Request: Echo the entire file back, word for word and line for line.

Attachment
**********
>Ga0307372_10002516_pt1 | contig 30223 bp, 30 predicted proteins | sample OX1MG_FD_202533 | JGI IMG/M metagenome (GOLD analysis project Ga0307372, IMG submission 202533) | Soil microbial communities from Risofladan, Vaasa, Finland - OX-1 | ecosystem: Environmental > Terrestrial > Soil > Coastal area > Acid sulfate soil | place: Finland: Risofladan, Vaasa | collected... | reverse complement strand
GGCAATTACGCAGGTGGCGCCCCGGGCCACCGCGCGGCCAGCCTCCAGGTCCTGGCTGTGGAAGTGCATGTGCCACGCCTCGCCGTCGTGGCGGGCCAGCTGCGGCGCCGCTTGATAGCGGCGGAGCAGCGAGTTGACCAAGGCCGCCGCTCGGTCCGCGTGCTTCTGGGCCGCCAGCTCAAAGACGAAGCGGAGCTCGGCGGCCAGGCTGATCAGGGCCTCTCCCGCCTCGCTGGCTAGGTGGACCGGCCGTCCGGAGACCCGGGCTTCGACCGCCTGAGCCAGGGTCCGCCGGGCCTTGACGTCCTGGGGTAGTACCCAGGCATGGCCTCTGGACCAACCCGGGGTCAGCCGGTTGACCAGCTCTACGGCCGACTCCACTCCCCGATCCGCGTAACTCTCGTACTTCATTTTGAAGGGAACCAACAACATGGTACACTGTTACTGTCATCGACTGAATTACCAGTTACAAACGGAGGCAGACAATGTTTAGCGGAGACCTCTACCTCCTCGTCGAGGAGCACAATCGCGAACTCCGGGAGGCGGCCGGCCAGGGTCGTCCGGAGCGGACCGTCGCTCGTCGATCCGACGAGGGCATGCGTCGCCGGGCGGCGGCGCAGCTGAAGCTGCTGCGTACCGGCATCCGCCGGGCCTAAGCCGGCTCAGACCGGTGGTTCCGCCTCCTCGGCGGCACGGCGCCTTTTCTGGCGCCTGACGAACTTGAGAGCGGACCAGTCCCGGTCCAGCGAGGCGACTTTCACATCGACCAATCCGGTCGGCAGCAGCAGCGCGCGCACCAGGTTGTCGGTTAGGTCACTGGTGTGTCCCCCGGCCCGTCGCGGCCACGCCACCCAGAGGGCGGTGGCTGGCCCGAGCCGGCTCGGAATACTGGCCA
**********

>Ga0307372_10002516_pt1 | contig 30223 bp, 30 predicted proteins | sample OX1MG_FD_202533 | JGI IMG/M metagenome (GOLD analysis project Ga0307372, IMG submission 202533) | Soil microbial communities from Risofladan, Vaasa, Finland - OX-1 | ecosystem: Environmental > Terrestrial > Soil > Coastal area > Acid sulfate soil | place: Finland: Risofladan, Vaasa | collected... | reverse complement strand
GGCAATTACGCAGGTGGCGCCCCGGGCCACCGCGCGGCCAGCCTCCAGGTCCTGGCTGTGGAAGTGCATGTGCCACGCCTCGCCGTCGTGGCGGGCCAGCTGCGGCGCCGCTTGATAGCGGCGGAGCAGCGAGTTGACCAAGGCCGCCGCTCGGTCCGCGTGCTTCTGGGCCGCCAGCTCAAAGACGAAGCGGAGCTCGGCGGCCAGGCTGATCAGGGCCTCTCCCGCCTCGCTGGCTAGGTGGACCGGCCGTCCGGAGACCCGGGCTTCGACCGCCTGAGCCAGGGTCCGCCGGGCCTTGACGTCCTGGGGTAGTACCCAGGCATGGCCTCTGGACCAACCCGGGGTCAGCCGGTTGACCAGCTCTACGGCCGACTCCACTCCCCGATCCGCGTAACTCTCGTACTTCATTTTGAAGGGAACCAACAACATGGTACACTGTTACTGTCATCGACTGAATTACCAGTTACAAACGGAGGCAGACAATGTTTAGCGGAGACCTCTACCTCCTCGTCGAGGAGCACAATCGCGAACTCCGGGAGGCGGCCGGCCAGGGTCGTCCGGAGCGGACCGTCGCTCGTCGATCCGACGAGGGCATGCGTCGCCGGGCGGCGGCGCAGCTGAAGCTGCTGCGTACCGGCATCCGCCGGGCCTAAGCCGGCTCAGACCGGTGGTTCCGCCTCCTCGGCGGCACGGCGCCTTTTCTGGCGCCTGACGAACTTGAGAGCGGACCAGTCCCGGTCCAGCGAGGCGACTTTCACATCGACCAATCCGGTCGGCAGCAGCAGCGCGCGCACCAGGTTGTCGGTTAGGTCACTGGTGTGTCCCCCGGCCCGTCGCGGCCACGCCACCCAGAGGGCGGTGGCTGGCCCGAGCCGGCTCGGAATACTGGCCA